“At the Met Gala, whenever I told someone I’m focusing on meditation now, they had the same reaction: ‘I need that,’” says Donna D’Cruz, the celebrity DJ-turned-rockstar-meditation teacher. “Not, ‘I’m curious about that,’ or ‘What’s that like?’ No, it’s, ‘I need this.’”
That unanimous craving for inner peace in a multitasking, stressful world is exactly what’s driven everyone from Lady Gaga, socialites at Soho House, recovering addicts at Phoenix House in the Hamptons, and even inmates on Rikers Island to D’Cruz’s teaching. “We don’t have to fight for peace and love,” she says. “They’re within all of us. We just need to shut up and pay attention to them.”
On the surface, D’Cruz might look a bit better suited for, well, The Costume Institute’s Met Gala than meditation teaching. She has cascades of runway-ready curls, dresses in chic all-white outfits and shockingly cool color-blocked Y-3 platform sneakers. When she talks, her soothing Australian accent is punctuated by the quiet jingle of her arms full of bracelets, and a giant crystal ring or two adorn her hands. But her unique perspective—and path to find her calling—is part of what enables her to impact so many different people through her practice.
An unlikely guru
Born in India and raised in Australia, she says, “I didn’t come to the practice. The practice came to me.” When she was a teenager, one of her cousins would meditate every day, and she noticed that he was always smiling (he later went onto teach Transcendental Meditation). She wanted whatever he was having, found herself a teacher in Sydney and started meditating every day. As she pursued a career DJing, she used her daily sessions to stay grounded as she jetted to events around the world.
It didn’t become her life’s work until five years ago, when she was spinning at a benefit for Phoenix House in the Hamptons, and heard several residents talk about their struggles with drugs and alcohol addiction. She had an idea that meditation could help people in their journey to recovery, and when she asked the director if there was a program for them, he asked her to create one. “Whether you’re at Phoenix House or Soho House, you’re addicted to something,” she says. “It could be power, technology, drugs, novelty, or whatever.” Meditation, she argues, is a way of transcending that, momentarily at first, but more profoundly over time.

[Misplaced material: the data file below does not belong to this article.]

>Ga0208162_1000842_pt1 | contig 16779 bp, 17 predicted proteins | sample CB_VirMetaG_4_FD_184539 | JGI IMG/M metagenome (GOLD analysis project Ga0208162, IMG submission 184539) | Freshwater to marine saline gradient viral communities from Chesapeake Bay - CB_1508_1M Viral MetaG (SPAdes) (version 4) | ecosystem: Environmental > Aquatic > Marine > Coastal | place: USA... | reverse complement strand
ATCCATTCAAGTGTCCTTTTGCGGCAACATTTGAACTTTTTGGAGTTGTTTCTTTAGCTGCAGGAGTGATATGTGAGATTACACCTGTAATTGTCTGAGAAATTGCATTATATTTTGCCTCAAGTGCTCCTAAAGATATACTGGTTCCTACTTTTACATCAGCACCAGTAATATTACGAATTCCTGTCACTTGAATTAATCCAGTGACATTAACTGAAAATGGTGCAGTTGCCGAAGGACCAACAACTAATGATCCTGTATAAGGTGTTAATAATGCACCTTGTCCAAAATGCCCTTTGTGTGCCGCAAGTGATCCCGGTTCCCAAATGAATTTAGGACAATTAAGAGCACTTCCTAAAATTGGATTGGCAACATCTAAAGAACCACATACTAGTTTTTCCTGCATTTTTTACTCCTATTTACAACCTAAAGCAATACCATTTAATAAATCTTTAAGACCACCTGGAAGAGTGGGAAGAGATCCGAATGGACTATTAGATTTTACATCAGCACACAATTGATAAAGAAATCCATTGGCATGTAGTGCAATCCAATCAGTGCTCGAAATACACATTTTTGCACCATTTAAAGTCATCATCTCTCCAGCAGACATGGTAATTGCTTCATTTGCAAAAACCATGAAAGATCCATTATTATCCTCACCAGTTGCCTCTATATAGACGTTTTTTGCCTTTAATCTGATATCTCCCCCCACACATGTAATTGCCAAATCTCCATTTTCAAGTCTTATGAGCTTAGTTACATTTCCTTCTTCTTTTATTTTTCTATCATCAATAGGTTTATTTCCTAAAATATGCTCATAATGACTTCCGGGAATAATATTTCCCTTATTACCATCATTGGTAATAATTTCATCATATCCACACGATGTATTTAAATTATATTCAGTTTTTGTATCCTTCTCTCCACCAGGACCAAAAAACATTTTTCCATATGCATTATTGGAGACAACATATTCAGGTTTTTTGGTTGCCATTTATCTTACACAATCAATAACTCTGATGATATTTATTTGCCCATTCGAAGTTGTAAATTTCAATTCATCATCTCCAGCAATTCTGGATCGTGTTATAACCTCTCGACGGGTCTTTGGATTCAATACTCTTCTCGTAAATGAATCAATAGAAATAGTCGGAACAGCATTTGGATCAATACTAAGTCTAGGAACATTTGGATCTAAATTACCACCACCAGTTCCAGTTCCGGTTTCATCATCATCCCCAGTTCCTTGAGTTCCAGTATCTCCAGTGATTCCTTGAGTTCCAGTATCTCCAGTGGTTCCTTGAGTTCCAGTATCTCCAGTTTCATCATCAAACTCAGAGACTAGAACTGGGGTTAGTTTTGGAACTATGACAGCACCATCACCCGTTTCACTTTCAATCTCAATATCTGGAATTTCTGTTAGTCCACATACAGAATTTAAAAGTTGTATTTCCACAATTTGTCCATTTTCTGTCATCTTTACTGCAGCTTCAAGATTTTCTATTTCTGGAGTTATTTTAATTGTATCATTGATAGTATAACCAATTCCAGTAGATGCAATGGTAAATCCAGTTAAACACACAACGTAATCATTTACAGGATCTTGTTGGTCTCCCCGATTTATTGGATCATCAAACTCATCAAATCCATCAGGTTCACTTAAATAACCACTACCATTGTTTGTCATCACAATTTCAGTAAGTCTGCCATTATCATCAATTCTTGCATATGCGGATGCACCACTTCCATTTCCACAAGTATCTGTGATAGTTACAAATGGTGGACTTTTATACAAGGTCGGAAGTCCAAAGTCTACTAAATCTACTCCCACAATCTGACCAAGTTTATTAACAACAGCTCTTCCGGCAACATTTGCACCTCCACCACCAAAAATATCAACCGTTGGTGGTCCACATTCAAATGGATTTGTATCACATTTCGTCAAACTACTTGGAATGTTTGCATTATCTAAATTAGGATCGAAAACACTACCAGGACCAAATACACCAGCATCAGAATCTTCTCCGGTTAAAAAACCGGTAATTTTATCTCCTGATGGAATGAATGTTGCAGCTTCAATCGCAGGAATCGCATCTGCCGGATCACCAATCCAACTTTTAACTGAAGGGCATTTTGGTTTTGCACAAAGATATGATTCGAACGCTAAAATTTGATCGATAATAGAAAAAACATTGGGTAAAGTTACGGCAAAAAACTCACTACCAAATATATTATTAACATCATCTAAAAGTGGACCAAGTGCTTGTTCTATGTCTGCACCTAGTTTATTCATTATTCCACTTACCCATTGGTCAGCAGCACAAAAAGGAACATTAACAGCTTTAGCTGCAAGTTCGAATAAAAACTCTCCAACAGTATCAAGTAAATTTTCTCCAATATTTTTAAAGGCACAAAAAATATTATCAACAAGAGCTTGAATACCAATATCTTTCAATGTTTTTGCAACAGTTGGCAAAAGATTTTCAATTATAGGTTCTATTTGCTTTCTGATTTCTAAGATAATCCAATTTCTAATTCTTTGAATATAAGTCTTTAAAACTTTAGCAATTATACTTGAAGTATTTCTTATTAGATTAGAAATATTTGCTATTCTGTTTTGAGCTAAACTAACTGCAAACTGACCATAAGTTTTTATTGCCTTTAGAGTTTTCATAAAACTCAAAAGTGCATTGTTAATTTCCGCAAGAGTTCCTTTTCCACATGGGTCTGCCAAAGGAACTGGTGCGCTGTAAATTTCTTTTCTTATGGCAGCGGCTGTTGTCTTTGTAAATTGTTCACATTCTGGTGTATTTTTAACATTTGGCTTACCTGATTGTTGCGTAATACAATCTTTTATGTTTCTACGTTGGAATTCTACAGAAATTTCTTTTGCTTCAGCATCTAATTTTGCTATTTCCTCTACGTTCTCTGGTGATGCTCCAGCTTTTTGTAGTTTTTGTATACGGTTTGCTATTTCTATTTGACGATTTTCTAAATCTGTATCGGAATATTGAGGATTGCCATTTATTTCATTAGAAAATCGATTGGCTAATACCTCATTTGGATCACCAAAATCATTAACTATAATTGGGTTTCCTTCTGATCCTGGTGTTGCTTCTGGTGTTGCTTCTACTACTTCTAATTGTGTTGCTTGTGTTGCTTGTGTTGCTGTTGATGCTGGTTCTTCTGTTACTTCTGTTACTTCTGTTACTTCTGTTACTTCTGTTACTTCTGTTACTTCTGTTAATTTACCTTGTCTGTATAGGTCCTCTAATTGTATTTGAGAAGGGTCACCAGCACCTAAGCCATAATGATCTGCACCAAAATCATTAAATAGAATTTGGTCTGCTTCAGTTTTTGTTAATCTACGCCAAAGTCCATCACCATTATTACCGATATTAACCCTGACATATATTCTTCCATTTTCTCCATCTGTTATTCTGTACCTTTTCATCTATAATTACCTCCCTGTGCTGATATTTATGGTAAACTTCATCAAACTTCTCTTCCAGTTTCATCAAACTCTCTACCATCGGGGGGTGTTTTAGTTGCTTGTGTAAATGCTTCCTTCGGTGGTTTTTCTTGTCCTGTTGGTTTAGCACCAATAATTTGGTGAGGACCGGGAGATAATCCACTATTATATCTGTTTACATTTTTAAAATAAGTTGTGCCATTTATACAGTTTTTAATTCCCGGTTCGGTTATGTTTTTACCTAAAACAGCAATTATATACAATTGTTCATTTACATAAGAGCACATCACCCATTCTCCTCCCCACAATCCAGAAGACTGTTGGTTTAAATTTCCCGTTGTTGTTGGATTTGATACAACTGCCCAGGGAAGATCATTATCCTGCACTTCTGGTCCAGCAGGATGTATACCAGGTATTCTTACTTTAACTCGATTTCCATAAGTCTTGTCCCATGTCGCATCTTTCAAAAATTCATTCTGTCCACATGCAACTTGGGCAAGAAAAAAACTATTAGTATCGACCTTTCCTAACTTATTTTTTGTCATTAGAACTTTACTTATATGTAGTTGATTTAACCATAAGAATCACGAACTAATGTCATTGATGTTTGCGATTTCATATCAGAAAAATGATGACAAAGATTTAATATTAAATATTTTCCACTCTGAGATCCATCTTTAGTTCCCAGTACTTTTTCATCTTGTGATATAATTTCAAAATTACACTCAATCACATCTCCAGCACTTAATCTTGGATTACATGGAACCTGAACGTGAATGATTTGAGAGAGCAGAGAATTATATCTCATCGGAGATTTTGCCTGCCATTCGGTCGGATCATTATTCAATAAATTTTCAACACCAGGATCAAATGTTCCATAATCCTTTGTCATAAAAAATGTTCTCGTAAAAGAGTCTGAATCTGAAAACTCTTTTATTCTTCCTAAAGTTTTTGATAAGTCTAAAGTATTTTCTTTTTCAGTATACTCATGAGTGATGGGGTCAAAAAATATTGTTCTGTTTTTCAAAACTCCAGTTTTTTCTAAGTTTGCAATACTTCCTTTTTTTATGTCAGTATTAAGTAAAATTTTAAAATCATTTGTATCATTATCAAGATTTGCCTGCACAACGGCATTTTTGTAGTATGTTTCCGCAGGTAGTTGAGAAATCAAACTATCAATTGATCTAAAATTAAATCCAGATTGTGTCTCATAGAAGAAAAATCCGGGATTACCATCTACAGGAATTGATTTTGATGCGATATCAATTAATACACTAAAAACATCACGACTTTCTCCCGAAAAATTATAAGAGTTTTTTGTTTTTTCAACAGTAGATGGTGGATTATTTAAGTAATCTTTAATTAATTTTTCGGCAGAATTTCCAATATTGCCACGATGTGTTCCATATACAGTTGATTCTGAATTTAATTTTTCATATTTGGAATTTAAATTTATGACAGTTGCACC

A theological remix
In building a program for addicts who had no experience with meditation, yoga, or any mind-body discipline, D’Cruz started from square one. She did some research and decided that her practice would be a theological remix, drawing on Islamic poets like Rufi and Hafiz, yoga luminaries like K. Pattabhi Jois, and a common sentiment throughout religions that prayer is talking to God, but meditation is listening to the response. She also adds a hefty dose of music, which, as a DJ, she sees as a native and universal language.
She’s careful to approach the practice as something that’s easy and accessible for everyone. You don’t have to sit on a mat. You don’t have to clear your mind of all thoughts (because she knows just how daunting that can feel with a to-do list as long as yours). All you have to do is spend at five minutes a day focusing your attention on your breath.
Dipping into bliss
When she leads sessions, she makes it even easier, by suggesting you silently repeat “let” with each inhale, and “go” with each exhale. The clientele—and buzz—soon discovered her simple approach, and she was asked to lead her “Dip Into Bliss” workshops everywhere from Wall Street to Palo Alto.
She found that whether she was working with a celebrity, someone managing a billion dollar hedge fund, or inmates at Rikers Island, everyone is struggling with the same two questions: Am I okay? Followed by: What can I do about that? And the more time time she—and then, her students—spent meditating, the better they became at reaching the answers and acting on them. Sounds like something you could use every day, doesn’t it? —Ann Abel
For more information, visit rasaliving.com
(Photos: Donna D’Cruz)